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half enough

To be a circle

My mother has a circle metaphor. I don’t think the metaphor is originally hers and when I ask her where she got it from, she doesn’t remember. “That’s not the point,” she tells me when I ask her about the origins of her circle metaphor. The point, she explains, is that the metaphor for a human being becoming a circle makes sense and is a good thing.

I tend to overanalyze and overdramatize things, but when she puts it that way I get it. To be a circle makes sense. It’s a logical metaphor. Circles are good. Round shaped things are preferred. We get in groups of circles to have discussions with people. I like to round the edges on furniture and other sundry items. Wheels are perfectly circular shaped and therefore allow transportation devices to move. We make U-turns (a half circle) and turn corners.

I generally associate “good” with circle, and “bad” with square. I don’t know if this is a conditioned notion that was instilled in me from a young age or if it’s natural instinct. Squares have sharp and rigid edges. It’s painful when I bump my leg against the edge of a square table. I’ll usually end up hating that table and every time I see that table, it will remind me of the pain in my leg. Being a square also implies that someone is boring and unadventurous. My friends tell me not to be such a “square” when I refuse to go to a club or dance if I do go. The shape of a square conjures rigidity and negative feelings (as opposed to the circle which suggests calmness), especially if one was injured by a sharp-edged square-shaped table. We’re told from when we’re small to be well-rounded individuals when we grow up. “Rounded” in well-rounded implies versatility and interest in a variety of things; to be in both good mental and physical health. And circle just sounds better than square.

On a deeper level — and I think this is where my mom is coming from — for a person to be a circle means that he or she can listen to others without judging them. A “circular” person is someone who can gracefully share his or her opinions with those that disagree, and be a naturally open-minded person. Clearly, I am not a circle. If I were, my mother wouldn’t tell me to be one.

I remember being fascinated with the circle in my trigonometry class in high school. My math teacher was very passionate about math. He was especially excited when it came time for the lesson plan on circles. “The circle is fascinating,” I remember him saying with a gleam in his eyes. It was all he could say. The sparkle in his eyes and the momentary silence that filled the classroom was enough for me to understand that my teacher’s fascination with the circle was somewhat divine. There were no other words for him to describe the wonderment he felt for the circle.

Until taking trigonometry with this math teacher, I absolutely despised math. Math and I didn’t get along. My trig teacher was the first teacher I witnessed that had an unexplainably rare, true passion for a subject. He wouldn’t let me out of class until I grasped the concept. It was painful for me to stay after class and drill myself with math problems that combined algebra, geometry and formulas I had to memorize. It was like growing teeth. I’d cry my way through it until I understood what I was doing. But when I got it, when I understood why and how I solved one math problem, I remember feeling like my life expanded — cyclically. I was rounding my edges.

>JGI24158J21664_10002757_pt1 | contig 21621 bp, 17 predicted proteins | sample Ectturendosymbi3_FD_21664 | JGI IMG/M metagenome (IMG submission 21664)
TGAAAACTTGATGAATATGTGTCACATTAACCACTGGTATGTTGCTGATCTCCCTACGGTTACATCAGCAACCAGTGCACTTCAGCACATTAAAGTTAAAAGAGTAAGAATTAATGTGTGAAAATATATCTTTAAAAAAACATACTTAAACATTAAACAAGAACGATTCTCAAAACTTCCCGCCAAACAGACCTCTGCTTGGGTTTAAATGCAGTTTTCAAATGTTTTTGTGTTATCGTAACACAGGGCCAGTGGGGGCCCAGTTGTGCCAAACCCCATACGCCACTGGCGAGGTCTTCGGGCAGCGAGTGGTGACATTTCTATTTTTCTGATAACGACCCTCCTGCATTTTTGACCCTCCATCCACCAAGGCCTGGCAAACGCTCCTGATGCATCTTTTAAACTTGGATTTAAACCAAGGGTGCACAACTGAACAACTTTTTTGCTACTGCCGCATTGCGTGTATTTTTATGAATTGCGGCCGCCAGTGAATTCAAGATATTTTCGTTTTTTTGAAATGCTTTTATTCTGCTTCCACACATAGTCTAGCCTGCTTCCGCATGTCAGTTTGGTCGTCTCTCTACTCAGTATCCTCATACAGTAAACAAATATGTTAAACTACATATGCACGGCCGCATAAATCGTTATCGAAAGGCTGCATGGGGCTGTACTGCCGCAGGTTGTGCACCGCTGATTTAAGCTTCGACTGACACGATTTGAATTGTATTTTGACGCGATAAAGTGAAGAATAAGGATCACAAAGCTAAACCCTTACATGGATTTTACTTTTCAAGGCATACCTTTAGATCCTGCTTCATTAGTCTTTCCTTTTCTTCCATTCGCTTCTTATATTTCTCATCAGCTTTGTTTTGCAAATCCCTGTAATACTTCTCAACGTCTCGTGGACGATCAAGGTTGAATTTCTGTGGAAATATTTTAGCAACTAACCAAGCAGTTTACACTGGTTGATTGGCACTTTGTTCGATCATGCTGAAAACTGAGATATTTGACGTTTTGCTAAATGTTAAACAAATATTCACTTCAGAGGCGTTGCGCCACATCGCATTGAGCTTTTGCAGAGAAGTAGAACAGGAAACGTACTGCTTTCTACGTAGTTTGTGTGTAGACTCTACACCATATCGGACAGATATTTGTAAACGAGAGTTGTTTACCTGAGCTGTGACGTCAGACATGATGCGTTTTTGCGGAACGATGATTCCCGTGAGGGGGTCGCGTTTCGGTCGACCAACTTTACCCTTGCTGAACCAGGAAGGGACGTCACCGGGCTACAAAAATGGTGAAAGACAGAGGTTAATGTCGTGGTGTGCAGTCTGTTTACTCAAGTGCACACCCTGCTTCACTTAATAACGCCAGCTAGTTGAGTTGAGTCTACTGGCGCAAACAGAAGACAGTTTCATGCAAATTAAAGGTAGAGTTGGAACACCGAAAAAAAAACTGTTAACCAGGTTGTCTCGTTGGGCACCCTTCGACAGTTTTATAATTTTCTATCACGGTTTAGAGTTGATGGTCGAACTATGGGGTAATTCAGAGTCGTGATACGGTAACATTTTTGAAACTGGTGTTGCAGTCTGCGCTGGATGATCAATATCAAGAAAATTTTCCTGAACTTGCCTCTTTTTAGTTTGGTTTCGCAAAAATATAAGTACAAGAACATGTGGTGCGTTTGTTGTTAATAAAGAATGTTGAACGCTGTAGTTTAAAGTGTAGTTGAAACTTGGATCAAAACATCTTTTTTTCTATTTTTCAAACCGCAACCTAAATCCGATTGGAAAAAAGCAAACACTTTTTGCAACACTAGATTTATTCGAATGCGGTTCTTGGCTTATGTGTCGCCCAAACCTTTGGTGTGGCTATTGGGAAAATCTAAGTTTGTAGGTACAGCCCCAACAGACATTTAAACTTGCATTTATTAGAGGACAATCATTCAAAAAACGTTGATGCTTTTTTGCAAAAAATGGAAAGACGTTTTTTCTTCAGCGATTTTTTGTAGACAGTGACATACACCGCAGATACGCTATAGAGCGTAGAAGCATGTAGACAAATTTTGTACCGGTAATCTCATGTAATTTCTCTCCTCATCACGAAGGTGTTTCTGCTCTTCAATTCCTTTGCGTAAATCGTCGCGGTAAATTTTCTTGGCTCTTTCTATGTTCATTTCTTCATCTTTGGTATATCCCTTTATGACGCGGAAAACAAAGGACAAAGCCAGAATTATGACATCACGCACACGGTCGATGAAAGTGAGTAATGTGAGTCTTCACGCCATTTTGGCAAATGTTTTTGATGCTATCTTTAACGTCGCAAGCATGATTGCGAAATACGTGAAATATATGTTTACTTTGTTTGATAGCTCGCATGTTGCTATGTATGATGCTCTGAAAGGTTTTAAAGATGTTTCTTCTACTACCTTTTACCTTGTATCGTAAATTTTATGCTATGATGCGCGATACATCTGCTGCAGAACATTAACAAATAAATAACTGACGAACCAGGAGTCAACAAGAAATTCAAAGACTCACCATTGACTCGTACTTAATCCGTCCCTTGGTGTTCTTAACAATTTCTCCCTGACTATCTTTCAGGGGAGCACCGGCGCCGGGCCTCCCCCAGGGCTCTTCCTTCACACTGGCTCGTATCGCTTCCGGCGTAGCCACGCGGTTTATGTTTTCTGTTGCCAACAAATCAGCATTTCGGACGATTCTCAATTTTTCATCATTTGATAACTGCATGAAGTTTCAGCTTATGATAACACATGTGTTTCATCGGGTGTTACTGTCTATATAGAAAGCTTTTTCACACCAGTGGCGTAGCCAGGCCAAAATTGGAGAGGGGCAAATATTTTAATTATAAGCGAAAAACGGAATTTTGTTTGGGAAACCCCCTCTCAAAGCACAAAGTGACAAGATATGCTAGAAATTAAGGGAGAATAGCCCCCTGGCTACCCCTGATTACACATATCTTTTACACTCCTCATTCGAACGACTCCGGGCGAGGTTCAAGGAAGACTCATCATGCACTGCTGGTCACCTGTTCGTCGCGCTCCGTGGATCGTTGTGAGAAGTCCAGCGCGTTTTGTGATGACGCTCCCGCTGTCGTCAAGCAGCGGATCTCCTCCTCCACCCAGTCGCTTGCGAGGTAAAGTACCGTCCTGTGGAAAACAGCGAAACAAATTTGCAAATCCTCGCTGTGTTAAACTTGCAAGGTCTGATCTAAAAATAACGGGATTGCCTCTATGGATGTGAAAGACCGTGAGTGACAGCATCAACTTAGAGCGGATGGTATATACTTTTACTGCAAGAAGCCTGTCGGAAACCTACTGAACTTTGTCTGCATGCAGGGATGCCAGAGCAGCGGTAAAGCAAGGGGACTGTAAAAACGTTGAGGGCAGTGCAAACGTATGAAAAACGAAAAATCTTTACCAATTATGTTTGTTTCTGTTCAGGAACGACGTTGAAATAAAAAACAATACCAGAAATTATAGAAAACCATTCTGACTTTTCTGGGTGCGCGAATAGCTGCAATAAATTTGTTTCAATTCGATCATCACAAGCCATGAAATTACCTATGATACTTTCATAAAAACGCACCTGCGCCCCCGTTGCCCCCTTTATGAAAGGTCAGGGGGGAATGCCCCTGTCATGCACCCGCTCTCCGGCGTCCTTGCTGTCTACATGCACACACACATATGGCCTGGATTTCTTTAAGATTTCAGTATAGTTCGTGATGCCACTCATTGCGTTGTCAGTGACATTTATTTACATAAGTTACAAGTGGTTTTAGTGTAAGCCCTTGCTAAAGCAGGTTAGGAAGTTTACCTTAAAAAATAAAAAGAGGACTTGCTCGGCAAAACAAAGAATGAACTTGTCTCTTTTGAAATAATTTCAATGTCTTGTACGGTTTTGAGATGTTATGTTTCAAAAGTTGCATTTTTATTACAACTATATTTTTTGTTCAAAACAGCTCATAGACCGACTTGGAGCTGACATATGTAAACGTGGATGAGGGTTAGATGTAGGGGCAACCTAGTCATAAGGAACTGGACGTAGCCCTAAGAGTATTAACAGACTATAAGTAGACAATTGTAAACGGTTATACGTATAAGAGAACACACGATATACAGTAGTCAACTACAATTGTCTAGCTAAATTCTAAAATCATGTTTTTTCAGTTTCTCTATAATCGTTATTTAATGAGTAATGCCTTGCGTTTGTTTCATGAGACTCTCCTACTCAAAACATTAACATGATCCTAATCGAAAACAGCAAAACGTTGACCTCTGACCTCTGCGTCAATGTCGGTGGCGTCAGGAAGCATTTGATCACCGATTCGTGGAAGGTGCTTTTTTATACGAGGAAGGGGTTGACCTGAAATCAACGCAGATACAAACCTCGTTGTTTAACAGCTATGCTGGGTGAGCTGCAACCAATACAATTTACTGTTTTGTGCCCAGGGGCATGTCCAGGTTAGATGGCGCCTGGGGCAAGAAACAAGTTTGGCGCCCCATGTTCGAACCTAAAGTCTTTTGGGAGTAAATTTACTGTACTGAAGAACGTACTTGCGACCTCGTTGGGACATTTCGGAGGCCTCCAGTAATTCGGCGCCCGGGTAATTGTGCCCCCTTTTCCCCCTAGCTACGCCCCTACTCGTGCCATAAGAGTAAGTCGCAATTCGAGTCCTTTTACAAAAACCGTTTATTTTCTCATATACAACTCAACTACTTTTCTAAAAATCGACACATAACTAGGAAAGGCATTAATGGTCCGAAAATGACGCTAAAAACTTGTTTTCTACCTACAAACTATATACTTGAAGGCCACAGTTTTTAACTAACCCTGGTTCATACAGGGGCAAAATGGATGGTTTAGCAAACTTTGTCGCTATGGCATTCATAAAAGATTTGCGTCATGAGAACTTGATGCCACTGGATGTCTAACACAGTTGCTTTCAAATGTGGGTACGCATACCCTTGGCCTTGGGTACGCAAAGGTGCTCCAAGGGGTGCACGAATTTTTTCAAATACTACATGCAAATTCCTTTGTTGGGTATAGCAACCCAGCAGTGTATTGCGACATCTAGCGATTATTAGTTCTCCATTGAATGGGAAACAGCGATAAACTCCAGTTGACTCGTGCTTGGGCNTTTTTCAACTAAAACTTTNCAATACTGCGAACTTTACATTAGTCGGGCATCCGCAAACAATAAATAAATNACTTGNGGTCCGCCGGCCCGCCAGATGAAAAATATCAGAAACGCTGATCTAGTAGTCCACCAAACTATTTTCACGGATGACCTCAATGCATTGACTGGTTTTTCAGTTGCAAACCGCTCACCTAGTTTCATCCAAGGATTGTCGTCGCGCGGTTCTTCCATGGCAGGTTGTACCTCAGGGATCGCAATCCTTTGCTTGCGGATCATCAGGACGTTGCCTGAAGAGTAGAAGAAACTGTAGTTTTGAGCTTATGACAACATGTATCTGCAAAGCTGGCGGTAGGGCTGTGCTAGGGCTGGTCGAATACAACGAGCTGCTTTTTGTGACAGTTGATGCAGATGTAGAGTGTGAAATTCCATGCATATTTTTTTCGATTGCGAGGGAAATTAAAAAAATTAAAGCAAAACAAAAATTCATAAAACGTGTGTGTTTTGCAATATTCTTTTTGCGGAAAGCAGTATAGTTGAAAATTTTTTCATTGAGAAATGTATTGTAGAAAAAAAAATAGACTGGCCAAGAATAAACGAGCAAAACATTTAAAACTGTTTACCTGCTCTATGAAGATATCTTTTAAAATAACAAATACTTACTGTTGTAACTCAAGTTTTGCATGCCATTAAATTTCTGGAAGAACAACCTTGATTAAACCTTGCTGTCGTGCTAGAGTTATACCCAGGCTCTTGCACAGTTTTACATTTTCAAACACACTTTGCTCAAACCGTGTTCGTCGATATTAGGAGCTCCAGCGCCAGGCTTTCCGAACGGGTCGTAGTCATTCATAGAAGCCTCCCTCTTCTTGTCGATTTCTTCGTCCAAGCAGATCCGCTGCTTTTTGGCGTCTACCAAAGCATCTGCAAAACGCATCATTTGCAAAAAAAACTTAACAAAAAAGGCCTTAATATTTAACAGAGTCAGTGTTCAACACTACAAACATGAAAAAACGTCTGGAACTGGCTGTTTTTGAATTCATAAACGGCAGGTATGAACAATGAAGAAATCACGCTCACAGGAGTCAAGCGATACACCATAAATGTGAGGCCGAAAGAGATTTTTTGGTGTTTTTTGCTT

The definition of circle in the Merriam-Webster dictionary is: “a closed curve every point of which is equally distant from a fixed point within it.”

From a mathematical point of view, the circle is a perfectly shaped shape that, I’ve heard from physicists in documentaries and my trig teacher, can explain the universe. If a circle — something so simple, and of course profound — can explain the universe, it must be able to explain the human being. Maybe this is where my mom comes in.

From a spiritual standpoint, the circle draws forth only positive feelings in me. In my yoga class, the teacher tells us to find our “center.” When I’m fully concentrated and sitting in the proper yoga position, I do feel centered and it’s a good feeling. My body, both physically and spiritually, feels balanced. There is no one particular area that feels heavier than another.

When I overanalyze the circle metaphor, I wonder why my mother would tell me to be a metaphor rather than giving me specific rules like, “Don’t eat after 10pm,” and “Don’t sleep with your hair wet.” To be a circle suggests so much more. It’s an all-encompassing rule for all rules that you know you should be following without anyone having to tell you. I’d probably complain if I were given specific rules to do this and not that.

A simple metaphorical rule like, “Be a circle,” undeniably says it all. People with circular wisdom would say that. Others probably wouldn’t, expecting to be given rules that they’d break for being given rules in the first place. It’s a never-ending cycle. I’ll just leave it at that.

© 2006 Victoria Kraus

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"Half Enough" is Victoria's first regular column series. Opinions expressed in this column are not necessarily those of Discover Nikkei.